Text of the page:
Une salade, c’est pas comme une tomate
We went on an excursion to Fribourg in Switzerland. I took my little purse where I keep Swiss Francs from my last visit, but noticed that it contained only a few coins. In the train we were speculating how much we would have to pitch in for food and that we should eat rather rice and beans to keep the budget under control. Switzerland is expensive, for Europeans.
The experience at the Unlearning Centre, however, was totally unexpected. We had just arrived, when a car came, with crates of food – freegan. Martin Schick had organized a delivery for us and we found ourselves with more than we could handle. All for free and all (almost) expired.
We tried to fit everything into the two large fridges at the NeighborHub, but did not manage.
Meat, sausages, vegetables, herbs, juices, ice tea, yoghurt and loads of green salad. That first day we got 2 crates of salad – maybe 20 heads of lettuce. Great! Fresh food!
We ate a lot of salad. We ate salad at lunch and for dinner, snacked on it in between. But the salad did not end. Some days later, the car delivered another load to us. There was again salad, new salad. This time, some heads of lettuce, but also some that was already washed and torn into pieces, wrapped in plastic. And some salad hearts, wrapped in plastic film. We were still trying to deal with the 2 crates from the first day. Nicolas made salad soup. We had it warm and iced, with salad on the side. At every meal, there was a salad bowl that could never be finished. One evening, we were high on salad. We could not talk about anything else anymore, could not stop laughing. Mathilde composed a song about salad. “Une salade, c’est pas comme une tomate”.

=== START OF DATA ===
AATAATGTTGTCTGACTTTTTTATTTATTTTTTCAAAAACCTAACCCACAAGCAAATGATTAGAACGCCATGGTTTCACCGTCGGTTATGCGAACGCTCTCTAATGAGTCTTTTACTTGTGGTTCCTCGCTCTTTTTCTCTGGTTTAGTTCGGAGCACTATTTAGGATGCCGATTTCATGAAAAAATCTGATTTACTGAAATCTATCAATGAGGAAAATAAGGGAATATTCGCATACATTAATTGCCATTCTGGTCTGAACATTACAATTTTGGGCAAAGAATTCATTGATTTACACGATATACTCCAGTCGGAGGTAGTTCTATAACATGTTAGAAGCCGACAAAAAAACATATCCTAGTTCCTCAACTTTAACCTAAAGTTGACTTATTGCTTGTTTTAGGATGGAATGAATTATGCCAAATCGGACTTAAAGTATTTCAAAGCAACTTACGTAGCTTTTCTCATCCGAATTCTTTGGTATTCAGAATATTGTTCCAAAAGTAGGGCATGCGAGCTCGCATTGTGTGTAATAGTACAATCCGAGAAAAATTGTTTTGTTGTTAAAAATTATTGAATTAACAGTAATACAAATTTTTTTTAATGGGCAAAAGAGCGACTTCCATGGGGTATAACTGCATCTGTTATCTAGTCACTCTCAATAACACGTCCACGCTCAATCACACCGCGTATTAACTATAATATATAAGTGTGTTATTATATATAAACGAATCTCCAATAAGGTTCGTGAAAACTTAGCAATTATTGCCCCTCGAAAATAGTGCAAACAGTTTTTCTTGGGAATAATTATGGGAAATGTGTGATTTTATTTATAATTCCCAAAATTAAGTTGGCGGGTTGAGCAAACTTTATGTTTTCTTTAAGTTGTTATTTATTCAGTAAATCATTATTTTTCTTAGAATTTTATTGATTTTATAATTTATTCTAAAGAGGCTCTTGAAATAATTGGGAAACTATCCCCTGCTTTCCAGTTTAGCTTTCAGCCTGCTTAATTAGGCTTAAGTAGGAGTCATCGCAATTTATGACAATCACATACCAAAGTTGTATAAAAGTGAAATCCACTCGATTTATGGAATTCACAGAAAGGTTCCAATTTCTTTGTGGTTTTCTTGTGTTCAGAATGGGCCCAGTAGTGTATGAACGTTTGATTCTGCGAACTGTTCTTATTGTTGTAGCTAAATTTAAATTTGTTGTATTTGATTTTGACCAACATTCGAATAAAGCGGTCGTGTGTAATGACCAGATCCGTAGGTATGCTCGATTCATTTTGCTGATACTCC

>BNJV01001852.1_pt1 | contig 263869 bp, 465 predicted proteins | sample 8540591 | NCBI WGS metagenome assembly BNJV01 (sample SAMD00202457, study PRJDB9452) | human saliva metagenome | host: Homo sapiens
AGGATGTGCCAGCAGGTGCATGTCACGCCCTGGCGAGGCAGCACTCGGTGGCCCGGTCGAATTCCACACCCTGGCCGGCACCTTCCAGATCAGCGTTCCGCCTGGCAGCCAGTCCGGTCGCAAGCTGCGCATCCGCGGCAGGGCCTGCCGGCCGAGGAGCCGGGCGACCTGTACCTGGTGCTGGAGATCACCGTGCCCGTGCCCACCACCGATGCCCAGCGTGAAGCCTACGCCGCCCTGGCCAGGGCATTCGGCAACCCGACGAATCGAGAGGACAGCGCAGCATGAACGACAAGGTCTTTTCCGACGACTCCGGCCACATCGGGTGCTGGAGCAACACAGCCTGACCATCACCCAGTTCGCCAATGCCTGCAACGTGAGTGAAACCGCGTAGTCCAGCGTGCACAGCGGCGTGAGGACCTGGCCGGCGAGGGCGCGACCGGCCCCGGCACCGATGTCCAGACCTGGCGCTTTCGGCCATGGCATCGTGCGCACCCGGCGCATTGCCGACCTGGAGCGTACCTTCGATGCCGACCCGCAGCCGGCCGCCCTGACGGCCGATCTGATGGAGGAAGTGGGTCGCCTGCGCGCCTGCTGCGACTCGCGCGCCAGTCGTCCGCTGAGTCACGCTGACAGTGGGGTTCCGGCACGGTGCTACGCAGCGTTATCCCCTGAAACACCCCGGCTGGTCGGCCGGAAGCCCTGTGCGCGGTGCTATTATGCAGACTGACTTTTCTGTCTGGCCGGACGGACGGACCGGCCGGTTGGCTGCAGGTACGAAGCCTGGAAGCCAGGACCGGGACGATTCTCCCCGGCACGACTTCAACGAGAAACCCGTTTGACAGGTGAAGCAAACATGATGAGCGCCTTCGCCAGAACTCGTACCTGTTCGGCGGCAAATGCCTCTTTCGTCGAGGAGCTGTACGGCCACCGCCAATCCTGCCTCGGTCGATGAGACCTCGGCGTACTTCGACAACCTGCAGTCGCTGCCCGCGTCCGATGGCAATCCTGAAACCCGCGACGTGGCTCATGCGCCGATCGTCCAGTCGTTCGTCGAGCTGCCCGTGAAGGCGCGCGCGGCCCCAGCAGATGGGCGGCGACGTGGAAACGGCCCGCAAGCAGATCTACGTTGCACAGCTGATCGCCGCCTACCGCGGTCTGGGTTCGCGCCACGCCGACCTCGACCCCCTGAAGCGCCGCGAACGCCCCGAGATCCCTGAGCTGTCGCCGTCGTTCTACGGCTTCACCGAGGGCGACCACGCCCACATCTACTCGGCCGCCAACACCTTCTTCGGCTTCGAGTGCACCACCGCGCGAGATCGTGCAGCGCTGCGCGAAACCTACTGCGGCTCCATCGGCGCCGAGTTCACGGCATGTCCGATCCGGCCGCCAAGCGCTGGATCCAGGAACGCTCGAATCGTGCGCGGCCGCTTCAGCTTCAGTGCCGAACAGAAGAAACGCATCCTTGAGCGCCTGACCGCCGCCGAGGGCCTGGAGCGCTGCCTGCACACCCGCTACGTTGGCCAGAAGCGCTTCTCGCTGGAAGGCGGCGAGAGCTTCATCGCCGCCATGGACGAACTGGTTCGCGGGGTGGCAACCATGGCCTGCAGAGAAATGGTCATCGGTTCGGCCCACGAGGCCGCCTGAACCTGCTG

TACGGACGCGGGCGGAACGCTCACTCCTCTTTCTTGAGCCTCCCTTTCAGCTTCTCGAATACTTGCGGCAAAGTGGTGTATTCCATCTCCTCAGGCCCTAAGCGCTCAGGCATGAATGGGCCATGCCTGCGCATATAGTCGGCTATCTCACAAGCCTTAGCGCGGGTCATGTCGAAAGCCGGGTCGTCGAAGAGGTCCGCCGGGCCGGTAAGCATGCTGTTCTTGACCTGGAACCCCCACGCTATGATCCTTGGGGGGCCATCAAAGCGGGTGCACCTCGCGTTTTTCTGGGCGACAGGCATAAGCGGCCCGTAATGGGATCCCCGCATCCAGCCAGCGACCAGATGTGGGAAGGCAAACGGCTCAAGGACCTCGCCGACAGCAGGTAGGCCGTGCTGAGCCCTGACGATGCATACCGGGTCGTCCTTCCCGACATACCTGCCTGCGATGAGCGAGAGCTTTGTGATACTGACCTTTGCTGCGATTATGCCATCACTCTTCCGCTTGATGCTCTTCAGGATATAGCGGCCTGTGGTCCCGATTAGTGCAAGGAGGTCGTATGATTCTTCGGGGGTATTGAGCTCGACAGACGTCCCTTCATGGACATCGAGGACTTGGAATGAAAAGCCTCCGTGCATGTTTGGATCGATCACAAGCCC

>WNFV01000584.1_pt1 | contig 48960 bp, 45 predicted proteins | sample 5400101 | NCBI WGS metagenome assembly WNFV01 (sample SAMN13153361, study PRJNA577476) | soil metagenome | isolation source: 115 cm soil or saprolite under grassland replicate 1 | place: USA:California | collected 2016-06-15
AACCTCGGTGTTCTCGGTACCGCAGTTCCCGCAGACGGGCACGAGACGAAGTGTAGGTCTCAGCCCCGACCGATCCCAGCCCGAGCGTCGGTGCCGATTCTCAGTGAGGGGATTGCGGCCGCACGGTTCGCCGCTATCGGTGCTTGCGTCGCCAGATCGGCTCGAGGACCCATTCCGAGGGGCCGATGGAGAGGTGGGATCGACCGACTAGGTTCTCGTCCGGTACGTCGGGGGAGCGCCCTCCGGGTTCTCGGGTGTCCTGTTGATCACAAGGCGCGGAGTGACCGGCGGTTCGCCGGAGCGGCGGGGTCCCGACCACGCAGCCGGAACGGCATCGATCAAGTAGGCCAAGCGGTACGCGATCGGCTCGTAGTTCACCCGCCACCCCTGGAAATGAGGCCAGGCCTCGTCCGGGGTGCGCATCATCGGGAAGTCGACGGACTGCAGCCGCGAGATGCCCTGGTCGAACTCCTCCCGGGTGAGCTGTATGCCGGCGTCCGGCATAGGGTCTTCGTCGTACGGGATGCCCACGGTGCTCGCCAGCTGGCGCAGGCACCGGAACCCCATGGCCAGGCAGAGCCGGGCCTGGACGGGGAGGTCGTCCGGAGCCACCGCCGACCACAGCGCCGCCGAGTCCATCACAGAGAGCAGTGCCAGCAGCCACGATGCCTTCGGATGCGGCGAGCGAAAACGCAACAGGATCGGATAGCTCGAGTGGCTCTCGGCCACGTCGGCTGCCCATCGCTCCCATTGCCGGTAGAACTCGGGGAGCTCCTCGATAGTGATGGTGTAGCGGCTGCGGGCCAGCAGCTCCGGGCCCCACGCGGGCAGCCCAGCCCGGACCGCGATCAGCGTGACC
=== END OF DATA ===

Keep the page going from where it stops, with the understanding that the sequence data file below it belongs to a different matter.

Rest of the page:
There was also more meat than we could eat, there were bags and bags of herbs that slowly started to rot in the fridge, there were litres of bottled liquid whole egg and many packkages of rice pudding, different flavours. There was an opening of a new atelier – a big space with machinery – and it was rented for free There was a dinner perfomance at the Belluard festival and the wine bottles kept on being opened and poured into glasses at no extra cost. Generosity came upon us from all sides. It was amazing.
All our lives, we have been hearing about scarcity. At home, we learned how to shut the doors to keep the heat in, we used second hand clothes and we were instructed how to not waste food. At school, we learned the scarcity of natural resources. We all know about the scarcity of money on our bank accounts. But what happened there in Switzerland in June 2019, was abundance. Suddenly, we were confronted with abundance and we had to deal with it. We had to unlearn how we are used to handle scarcity. And this allowed me to observe many interesting things.
I became obsessed. It went automatically. I could not allow myself to throw food away and invented dishes that consumed lots of parsley. I also ate more than I needed, just because I could not see the food being trashed. My attempt was not successful. Lots of stuff that had gotten a second life – saved from the trash of the supermarket could not be saved by us and went on the compost pile.
The Fribourg trip and unlearning for me meant to look into abundance as a concept and the salad became my fulcrum.